Speed and Independence

Pedro-Pablo Kuezynski likened ESF and Fed bailouts to the actions of a financial fire brigade that responds to crises quickly in an effort to prevent them from spreading elsewhere.[1] Implicit in his analogy is the observation that, relative to IMF credits, US ILLR mechanisms can respond far more swiftly to unfolding crises. Unlike Fund programs, which must pass through numerous veto players involved in a lengthy, two-stage approval process, credits via the Fed or Treasury can be deployed at a moment’s notice. Although the IMF cannot make lending decisions independent of its member states, both US ILLR mechanisms have near complete autonomy. For instance, Fed swap lines have, for their entire history, operated free of congressional restraint. When the central bank initiated its first currency swap agreements in the early 1960s (a case I consider in chapter 3), congressional approval was neither sought nor necessary due to the Fed’s independence. Indeed, former Federal Reserve chairman William McChesney Martin believed that a major advantage of central bank currency swaps was that the Fed could "undertake the task without new legislation and the inevitable horse-trading that went with it.”[2] Moreover, unlike IMF loans, which generally require policy reforms on the part of the borrower, Fed swap lines do not impose conditionality on the borrower. This further speeds up the lending process because negotiating such reforms can be bypassed.

Like the Fed, the Treasury’s use of ESF resources has largely been independent of Capitol Hill. Congress created the ESF in 1934 for the purpose of intervention in foreign exchange markets on behalf of the dollar and updated its mandate in 1976, directing the Secretary of the Treasury to use ESF resources "as he may deem necessary to and consistent with the United States’ obligations in the International Monetary Fund.”[3] Thus, by law the Secretary of the Treasury is the lone authority controlling ESF resources, contingent only on the consent of the president. In effect, the ESF is a tool that enables the president to autonomously bail out a foreign economy in crisis without having to undertake the time-consuming and potentially contentious process of seeking congressional appropriation of funds. Unlike Fed swaps, ESF credits typically come with one condition attached: The borrower must seek long-term financial assistance from the IMF. However, the lengthy process of negotiating a reform program is outsourced to the Fund so that ESF assistance can be provided up front. In chapters 4 and 6, I explain how the United States regularly tapped the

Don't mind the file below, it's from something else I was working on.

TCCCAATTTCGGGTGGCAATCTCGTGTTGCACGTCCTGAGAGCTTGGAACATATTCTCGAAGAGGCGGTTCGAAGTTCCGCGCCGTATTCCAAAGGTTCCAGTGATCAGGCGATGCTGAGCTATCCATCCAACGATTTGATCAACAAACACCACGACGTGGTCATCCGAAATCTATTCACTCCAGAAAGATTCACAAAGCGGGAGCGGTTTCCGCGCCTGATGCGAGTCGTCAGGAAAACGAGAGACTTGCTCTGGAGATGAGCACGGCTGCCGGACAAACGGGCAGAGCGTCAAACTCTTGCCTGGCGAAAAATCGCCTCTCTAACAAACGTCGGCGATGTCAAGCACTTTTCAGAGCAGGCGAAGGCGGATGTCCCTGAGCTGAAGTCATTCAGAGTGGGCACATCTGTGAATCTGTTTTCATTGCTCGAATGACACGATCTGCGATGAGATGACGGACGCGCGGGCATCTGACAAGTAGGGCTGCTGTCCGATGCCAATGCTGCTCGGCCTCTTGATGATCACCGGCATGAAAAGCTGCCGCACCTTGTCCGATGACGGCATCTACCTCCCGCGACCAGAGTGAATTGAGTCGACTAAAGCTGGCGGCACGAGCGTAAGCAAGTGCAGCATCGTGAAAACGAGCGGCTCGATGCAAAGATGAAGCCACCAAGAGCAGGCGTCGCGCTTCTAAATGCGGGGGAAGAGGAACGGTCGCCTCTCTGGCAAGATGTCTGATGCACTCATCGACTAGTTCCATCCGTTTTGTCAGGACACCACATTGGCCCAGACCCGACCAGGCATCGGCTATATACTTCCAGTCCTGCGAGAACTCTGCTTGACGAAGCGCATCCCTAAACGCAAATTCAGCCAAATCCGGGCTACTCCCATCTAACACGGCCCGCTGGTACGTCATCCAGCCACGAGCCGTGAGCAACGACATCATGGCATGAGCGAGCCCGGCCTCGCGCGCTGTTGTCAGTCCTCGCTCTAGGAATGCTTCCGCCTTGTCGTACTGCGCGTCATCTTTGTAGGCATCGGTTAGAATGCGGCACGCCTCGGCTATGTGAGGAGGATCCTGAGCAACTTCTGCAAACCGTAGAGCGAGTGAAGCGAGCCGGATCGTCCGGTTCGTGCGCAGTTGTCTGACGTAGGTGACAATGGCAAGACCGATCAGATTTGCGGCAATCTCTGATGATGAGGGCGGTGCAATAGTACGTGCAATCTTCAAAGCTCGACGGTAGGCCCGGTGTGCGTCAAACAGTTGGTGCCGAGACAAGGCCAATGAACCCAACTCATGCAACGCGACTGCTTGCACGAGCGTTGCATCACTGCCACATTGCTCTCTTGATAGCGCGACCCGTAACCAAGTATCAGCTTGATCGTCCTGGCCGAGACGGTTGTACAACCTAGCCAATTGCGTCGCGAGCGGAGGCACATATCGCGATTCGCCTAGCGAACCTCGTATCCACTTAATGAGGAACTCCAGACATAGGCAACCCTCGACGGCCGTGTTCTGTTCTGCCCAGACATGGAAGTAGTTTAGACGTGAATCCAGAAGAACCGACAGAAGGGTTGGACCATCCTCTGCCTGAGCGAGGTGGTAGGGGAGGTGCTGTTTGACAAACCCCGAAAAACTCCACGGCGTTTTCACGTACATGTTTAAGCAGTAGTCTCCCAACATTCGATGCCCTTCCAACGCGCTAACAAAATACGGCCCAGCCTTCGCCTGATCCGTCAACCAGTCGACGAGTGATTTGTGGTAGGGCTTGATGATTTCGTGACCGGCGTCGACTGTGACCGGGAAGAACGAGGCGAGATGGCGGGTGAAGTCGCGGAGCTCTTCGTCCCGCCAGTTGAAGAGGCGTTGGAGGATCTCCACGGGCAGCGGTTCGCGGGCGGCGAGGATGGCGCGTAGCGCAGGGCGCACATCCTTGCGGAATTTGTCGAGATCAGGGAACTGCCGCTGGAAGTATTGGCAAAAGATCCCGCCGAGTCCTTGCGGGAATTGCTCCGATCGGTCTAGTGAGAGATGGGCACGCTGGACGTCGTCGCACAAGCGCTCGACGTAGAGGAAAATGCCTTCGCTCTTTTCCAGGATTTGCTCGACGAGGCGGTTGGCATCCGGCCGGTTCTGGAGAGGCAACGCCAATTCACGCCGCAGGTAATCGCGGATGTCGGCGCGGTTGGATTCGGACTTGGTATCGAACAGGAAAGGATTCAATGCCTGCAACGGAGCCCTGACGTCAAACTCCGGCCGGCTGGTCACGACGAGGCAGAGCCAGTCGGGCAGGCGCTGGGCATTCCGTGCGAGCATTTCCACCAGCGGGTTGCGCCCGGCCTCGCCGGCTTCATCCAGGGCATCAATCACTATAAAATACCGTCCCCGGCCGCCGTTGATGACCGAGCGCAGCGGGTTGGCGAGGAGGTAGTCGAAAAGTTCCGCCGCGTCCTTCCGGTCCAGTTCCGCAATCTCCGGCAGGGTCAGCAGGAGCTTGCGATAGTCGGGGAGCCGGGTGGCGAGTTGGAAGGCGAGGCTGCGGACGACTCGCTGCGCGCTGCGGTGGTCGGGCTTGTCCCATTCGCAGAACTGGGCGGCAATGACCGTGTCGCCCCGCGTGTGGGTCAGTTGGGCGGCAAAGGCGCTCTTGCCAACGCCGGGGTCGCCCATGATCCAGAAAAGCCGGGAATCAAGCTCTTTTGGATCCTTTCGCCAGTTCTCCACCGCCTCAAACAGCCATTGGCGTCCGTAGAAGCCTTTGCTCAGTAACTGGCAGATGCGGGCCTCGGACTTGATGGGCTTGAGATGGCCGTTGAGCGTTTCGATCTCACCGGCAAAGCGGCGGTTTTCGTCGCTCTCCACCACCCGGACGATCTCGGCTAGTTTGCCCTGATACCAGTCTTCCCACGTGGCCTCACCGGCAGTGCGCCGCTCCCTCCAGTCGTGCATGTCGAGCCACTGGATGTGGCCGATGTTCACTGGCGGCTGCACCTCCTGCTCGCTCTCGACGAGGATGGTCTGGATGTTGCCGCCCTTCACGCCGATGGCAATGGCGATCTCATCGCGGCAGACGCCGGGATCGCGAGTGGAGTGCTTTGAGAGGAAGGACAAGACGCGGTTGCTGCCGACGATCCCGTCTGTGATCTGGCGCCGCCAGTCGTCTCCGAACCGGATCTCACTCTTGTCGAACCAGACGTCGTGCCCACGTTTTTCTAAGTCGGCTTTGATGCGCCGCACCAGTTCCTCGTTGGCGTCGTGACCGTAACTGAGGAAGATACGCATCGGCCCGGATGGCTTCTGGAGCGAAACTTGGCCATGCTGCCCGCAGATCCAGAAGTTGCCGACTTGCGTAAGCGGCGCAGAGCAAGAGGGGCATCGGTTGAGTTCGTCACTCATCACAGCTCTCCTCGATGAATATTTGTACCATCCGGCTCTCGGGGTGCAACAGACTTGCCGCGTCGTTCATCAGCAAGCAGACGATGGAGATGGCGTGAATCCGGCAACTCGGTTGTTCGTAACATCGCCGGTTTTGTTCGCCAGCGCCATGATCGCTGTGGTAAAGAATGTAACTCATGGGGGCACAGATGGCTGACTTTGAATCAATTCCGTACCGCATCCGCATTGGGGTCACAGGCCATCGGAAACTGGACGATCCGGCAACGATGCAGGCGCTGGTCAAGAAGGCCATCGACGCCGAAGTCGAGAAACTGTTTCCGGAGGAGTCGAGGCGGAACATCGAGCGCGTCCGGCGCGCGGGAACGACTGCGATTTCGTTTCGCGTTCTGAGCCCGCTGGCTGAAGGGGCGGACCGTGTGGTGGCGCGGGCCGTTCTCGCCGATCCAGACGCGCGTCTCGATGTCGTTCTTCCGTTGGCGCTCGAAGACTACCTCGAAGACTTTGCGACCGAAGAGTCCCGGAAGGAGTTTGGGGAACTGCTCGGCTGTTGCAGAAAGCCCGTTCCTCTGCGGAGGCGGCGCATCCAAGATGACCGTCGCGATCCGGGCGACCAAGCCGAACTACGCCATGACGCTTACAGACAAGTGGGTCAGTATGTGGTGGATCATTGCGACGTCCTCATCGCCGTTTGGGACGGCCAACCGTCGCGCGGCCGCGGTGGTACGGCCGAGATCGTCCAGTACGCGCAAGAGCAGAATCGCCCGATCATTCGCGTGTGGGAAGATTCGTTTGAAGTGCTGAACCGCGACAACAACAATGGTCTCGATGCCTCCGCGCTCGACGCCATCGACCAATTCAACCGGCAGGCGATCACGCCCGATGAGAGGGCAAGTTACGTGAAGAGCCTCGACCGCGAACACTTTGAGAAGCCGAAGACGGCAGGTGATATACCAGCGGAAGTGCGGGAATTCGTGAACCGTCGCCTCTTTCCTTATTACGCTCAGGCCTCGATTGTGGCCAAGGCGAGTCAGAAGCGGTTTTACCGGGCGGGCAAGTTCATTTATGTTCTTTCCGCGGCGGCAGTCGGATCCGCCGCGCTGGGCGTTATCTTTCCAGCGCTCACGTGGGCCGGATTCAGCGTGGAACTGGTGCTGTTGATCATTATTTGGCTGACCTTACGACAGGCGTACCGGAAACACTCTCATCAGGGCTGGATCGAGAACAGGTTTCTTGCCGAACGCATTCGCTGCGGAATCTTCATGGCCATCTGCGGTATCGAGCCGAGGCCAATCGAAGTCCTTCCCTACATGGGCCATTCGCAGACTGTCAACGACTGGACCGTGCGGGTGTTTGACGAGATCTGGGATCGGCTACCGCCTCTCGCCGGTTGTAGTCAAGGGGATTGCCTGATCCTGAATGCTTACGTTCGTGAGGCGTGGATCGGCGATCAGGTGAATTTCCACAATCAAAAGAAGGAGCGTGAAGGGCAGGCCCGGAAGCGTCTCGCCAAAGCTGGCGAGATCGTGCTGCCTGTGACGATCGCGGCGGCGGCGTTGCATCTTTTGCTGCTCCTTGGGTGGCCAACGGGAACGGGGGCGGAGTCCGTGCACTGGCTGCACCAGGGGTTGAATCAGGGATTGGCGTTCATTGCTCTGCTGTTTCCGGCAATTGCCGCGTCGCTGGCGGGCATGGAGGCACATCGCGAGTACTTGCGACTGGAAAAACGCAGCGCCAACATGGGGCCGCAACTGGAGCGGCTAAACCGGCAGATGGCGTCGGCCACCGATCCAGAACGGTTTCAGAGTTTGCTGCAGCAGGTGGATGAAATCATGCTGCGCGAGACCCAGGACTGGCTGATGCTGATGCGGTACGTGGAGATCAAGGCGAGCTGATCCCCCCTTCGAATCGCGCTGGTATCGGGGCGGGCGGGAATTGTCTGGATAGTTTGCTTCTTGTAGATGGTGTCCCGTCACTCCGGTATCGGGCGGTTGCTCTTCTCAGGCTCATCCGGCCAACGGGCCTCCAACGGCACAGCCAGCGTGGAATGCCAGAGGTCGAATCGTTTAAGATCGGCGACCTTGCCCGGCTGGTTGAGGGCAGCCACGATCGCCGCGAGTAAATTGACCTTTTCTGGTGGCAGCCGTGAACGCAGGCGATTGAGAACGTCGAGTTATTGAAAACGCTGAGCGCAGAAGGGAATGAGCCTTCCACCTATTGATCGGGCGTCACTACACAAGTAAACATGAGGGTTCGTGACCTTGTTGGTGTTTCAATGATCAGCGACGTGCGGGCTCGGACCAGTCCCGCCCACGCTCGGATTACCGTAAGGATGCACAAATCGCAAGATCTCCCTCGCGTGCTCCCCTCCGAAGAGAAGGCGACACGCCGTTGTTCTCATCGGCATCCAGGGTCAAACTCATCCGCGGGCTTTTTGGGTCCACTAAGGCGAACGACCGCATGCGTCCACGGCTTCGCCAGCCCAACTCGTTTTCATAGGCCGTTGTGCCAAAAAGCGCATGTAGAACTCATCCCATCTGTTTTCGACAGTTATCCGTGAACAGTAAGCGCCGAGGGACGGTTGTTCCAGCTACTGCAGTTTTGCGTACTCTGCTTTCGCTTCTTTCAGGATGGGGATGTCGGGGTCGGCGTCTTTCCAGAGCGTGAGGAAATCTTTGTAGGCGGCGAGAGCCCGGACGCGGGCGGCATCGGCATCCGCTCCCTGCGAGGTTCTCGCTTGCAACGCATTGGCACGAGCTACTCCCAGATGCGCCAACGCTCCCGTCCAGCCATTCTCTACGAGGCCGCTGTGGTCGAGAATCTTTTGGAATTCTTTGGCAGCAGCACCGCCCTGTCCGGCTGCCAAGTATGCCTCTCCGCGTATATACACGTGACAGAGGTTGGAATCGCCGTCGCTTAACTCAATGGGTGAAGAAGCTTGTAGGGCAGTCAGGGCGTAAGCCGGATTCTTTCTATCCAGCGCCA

ESF to provide "bridge loans” to heavily indebted countries in the 1980s, in effect providing speedy loans while the IMF worked to hammer out long-term policy reforms to complement the financing.

Of course, both mechanisms have limits to their independence. Both the Fed and the Treasury’s ESF operate with legal mandates granted to them by Congress. Occasionally, some members of Congress have opposed the use of these mechanisms. For instance, various Fed chairmen have been called before Congress to explain and justify their foreign activities.[4] However, at no time has Congress imposed limits on the central bank’s ability to open currency swap agreements. With respect to the ESF, its role in bailing out foreign economies has raised the eyebrows of some members of Congress as well. The first such action came in 1978 when Congress passed legislation that required the Treasury to provide monthly statements on ESF activities to the House and Senate. However, this only served to increase the transparency of its use. Treasury maintained full control over the use of ESF resources.[5] The most ambitious effort to restrict Treasury’s autonomy over the ESF came in 1995 after its resources were used to provide a $20 billion bailout to Mexico. A bill introduced by Senator Alfonse D’Amato (R-NY) in 1995 passed both houses of Congress, which, for the first time, temporarily imposed constraints on the president’s ability to use ESF resources for foreign credits. The new law required congressional approval for loans greater than $1 billion and with maturities beyond 60 days unless the president assured "in writing to the Congress that a financial crisis in that foreign country poses a threat to vital United States economic interests or to the stability of the international financial system.”[6] The amendment remained in place for the fiscal years 1996 and 1997. With the exception of this brief interlude, however, the institutional independence of the ESF has been otherwise unchallenged.

  • [1] Kuezynski 1984. Similarly, the ESF’s contribution to the financial rescue of Mexico in1982 is referred to as a "classic example of a ‘fire brigade’ exercise” by Robert Pringle in thepreface to Joseph Kraft’s book, The Mexican Rescue (1984).
  • [2] Bremner 2004, p. 167.
  • [3] US Senate 1976, p. 18. For a detailed historical account of the ESF’s origins, seeHenning 1999.
  • [4] For instance, as recently as 2010, Federal Reserve Chairman Ben Bernanke was calledto testify before Congress to justify the use of central bank swaps. Representative Mike Pence(R-IN) expressed his displeasure with the Fed saying, "From Johnstown, Pennsylvania, toMuncie, Indiana, the American people have had it with bailouts” (Hilsenrath 2010).
  • [5] Osterberg and Thompson 1999.
  • [6] US Congress 1996, p. 109.
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